'Avalon', Bryan Ferry later revealed, was Roxy Music's swan song. The lyrics to the gorgeously serene song make it very evident in retrospect.

    "Avalon is part of the King Arthur legend and is a very romantic thing, when King Arthur dies, the Queens ferry him off to Avalon, which is sort of an enchanted island," Ferry explained to NME in 1982. "It's the ultimate romantic fantasy place."

    After reaching number thirteen in the UK charts, Ferry retired from Roxy Music, wanting to settle into a domestic environment with his soon-to-be-wife, Lucy Helmore, who featured on the album cover of the 1982 album of the same name.

  9. 'Angel Eyes'

    Bryan Ferry, Roxy Music - Angel Eyes

    Anticipating the club scene that would permeate live music culture the following decade, Roxy Music scored a dance hit with 1979 single 'Angel Eyes', having re-recorded the rockier album track with a disco-indebted remix.

    Released on 1979's Manifesto, the album was the band's first in four years after an extended hiatus, which saw them embrace the sultry, shoulder-shimmying dance music that they'd helped inspire.

    Fun fact: Luther Vandross lent his vocals to the recording, being a sought-after backing vocalist before eventually achieving fame himself as a solo artist.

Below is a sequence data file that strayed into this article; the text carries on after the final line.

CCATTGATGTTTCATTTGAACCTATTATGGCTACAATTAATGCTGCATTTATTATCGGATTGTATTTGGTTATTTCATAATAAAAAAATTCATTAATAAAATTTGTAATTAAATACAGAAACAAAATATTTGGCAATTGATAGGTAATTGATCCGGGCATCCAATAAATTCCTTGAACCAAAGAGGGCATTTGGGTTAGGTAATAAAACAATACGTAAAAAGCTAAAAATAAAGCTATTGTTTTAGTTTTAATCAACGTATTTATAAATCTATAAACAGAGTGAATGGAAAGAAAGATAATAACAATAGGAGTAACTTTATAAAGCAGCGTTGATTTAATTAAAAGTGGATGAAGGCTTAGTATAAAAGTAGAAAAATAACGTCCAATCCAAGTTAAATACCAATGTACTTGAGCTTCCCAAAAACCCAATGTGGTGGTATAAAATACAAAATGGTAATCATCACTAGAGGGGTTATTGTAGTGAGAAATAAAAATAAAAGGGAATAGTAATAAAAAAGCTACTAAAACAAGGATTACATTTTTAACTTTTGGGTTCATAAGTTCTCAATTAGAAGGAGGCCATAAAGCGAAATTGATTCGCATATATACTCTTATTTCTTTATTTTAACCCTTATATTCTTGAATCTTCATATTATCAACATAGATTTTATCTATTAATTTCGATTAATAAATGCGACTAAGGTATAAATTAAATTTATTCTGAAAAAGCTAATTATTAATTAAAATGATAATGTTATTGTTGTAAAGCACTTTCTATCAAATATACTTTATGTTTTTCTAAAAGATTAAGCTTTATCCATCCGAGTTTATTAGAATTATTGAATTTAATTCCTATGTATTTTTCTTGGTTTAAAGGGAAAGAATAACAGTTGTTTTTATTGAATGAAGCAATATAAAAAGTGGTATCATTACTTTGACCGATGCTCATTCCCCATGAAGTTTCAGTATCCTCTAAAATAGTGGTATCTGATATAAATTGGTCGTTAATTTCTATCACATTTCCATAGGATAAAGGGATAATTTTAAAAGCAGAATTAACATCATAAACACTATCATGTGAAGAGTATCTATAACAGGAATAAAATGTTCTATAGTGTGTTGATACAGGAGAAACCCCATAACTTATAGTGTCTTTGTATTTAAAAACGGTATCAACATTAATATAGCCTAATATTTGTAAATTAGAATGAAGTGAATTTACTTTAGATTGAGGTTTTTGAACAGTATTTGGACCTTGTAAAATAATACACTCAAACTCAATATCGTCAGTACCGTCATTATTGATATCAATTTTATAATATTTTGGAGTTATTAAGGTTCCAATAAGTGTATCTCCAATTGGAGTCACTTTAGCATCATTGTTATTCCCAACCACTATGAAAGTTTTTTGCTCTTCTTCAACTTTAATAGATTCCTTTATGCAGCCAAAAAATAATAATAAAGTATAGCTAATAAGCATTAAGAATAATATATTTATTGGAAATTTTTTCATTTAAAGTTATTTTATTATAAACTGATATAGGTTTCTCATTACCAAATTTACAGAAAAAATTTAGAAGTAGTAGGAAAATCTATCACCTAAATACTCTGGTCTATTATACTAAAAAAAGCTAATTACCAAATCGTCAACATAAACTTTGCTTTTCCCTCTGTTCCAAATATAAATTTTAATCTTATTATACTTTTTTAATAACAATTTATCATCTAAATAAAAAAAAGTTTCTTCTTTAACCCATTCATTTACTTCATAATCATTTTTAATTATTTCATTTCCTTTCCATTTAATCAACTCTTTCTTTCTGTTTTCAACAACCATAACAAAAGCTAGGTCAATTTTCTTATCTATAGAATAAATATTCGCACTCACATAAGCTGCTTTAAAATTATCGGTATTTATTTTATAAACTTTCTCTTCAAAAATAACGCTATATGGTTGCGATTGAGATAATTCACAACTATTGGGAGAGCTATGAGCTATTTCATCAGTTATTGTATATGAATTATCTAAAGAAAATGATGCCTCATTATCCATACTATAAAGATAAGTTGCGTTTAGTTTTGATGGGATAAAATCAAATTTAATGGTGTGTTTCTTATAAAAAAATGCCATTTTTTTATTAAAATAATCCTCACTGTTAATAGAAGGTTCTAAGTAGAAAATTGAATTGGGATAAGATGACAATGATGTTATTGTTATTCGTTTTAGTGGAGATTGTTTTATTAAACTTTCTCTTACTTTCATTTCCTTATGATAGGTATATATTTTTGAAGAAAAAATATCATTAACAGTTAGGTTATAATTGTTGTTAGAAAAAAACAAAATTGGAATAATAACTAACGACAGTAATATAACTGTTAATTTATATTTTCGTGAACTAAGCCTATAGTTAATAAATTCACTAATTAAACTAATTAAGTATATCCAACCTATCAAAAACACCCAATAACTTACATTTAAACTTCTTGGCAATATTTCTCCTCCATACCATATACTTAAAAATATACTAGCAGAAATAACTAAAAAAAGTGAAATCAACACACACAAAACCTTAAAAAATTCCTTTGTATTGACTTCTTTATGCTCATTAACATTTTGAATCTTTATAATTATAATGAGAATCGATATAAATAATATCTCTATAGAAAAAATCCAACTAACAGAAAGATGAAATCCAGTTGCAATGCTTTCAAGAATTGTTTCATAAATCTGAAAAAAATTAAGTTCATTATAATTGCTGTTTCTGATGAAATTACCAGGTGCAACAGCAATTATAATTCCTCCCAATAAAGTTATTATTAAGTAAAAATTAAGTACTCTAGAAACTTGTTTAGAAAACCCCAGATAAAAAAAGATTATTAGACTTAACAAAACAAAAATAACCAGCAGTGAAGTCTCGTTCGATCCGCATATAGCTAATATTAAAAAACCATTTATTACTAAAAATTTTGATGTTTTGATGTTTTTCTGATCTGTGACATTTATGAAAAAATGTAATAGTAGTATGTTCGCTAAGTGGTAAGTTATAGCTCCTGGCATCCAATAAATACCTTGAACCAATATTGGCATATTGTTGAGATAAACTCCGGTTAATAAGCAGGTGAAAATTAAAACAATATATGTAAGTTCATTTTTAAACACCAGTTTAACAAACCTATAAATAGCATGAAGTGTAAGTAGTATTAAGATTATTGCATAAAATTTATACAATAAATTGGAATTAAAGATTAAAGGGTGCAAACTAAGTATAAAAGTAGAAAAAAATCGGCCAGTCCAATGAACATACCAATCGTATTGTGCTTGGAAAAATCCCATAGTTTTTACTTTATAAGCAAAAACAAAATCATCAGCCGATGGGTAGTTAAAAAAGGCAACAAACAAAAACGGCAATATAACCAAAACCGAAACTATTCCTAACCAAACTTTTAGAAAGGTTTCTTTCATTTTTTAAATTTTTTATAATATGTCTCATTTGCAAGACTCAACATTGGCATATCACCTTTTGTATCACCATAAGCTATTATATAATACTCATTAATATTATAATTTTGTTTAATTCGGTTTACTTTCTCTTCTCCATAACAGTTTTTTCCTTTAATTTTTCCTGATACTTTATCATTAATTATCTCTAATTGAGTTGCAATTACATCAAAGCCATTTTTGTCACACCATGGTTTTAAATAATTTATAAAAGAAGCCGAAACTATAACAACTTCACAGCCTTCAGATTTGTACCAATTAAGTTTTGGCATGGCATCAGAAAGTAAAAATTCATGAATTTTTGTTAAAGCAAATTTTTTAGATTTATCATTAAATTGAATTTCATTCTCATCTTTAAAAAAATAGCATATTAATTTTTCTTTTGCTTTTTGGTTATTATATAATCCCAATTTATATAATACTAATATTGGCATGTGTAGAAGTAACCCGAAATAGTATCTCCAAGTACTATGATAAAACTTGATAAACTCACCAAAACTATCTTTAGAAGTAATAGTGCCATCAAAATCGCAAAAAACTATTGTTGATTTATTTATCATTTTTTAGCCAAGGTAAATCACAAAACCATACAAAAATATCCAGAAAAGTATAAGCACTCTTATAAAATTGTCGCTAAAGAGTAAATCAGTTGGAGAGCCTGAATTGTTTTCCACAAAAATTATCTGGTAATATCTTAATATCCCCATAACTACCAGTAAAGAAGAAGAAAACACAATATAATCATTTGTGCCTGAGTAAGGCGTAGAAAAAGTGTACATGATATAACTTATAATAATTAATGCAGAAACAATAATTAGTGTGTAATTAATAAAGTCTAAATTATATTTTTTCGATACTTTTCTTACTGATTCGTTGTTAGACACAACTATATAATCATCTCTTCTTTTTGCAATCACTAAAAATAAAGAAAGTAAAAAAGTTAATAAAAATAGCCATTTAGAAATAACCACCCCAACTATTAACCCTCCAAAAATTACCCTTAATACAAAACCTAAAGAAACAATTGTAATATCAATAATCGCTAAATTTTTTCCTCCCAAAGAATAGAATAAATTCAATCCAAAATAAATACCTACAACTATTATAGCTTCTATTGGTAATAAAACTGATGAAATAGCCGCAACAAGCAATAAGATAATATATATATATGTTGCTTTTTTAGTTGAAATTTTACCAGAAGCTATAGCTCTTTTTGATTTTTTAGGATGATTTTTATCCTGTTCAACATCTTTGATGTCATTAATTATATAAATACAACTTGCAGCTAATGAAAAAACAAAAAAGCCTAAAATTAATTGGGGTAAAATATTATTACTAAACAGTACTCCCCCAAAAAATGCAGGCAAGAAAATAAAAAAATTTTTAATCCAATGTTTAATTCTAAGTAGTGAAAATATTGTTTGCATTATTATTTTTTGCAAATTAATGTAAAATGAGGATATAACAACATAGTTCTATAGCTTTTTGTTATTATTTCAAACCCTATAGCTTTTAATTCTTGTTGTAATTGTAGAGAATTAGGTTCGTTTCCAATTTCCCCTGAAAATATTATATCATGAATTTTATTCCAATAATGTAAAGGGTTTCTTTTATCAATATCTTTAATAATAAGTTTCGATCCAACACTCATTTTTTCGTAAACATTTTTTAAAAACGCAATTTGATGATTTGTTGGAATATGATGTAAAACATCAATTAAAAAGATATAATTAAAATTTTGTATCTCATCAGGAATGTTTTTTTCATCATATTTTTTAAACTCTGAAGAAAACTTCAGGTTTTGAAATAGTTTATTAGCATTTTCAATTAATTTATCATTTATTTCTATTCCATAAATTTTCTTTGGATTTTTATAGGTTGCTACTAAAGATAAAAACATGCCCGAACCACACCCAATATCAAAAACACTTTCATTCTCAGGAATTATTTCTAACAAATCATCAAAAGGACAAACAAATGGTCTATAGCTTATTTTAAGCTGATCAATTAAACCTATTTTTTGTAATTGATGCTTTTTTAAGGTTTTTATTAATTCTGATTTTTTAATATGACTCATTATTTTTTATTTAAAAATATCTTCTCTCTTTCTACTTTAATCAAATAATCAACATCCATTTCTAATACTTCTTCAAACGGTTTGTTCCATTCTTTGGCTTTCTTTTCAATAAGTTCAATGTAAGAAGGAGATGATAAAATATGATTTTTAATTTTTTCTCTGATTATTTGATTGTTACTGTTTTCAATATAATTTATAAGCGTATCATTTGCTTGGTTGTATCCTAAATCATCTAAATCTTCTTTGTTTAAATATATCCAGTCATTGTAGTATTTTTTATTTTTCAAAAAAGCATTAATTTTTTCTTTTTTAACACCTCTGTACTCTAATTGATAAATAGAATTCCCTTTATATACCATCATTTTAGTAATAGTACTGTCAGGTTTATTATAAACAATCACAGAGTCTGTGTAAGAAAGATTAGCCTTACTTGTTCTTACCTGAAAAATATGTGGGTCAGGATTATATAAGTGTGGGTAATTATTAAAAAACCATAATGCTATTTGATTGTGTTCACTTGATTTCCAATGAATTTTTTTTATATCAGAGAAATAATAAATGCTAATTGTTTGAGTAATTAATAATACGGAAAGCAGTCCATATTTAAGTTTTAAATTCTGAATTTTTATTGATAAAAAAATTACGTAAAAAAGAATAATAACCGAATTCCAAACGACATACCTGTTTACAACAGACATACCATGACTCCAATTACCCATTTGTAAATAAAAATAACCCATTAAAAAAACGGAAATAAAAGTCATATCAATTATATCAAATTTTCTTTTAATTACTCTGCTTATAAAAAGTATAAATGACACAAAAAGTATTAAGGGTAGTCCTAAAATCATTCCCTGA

10. 'Oh Yeah'

    Roxy Music - Oh Yeah (On The Radio) Live on TOTP

    Sipping from the pool of nostalgia that songs from the radio offered up, 'Oh Yeah' sees Bryan Ferry hark back to a previous relationship via the power of music.

    "This is a song about a song, and in particular the concept of 'they're playing our song' – in this case on the radio, and in our car," Ferry revealed in 2009. "I was trying to create a picture of Americana, and long hot summer evenings at the drive-in movies."

    The wistful mid-tempo track wooed the band's on the other side of the Atlantic, reaching number five in the UK charts and catapulting their 1980 album Flesh and Blood to the top of the album charts too.

  11. 'Jealous Guy'

    Roxy Music - Jealous Guy

    Roxy Music transformed a song from a little-known artist called John Lennon into a worldwide smash with 'Jealous Guy' in 1981, which remains their only ever number one single.

    Lennon originally wrote the song as a quasi-apology about his often aggressive behaviour when he felt inadequate to Yoko Ono, due to her creativity and intelligence.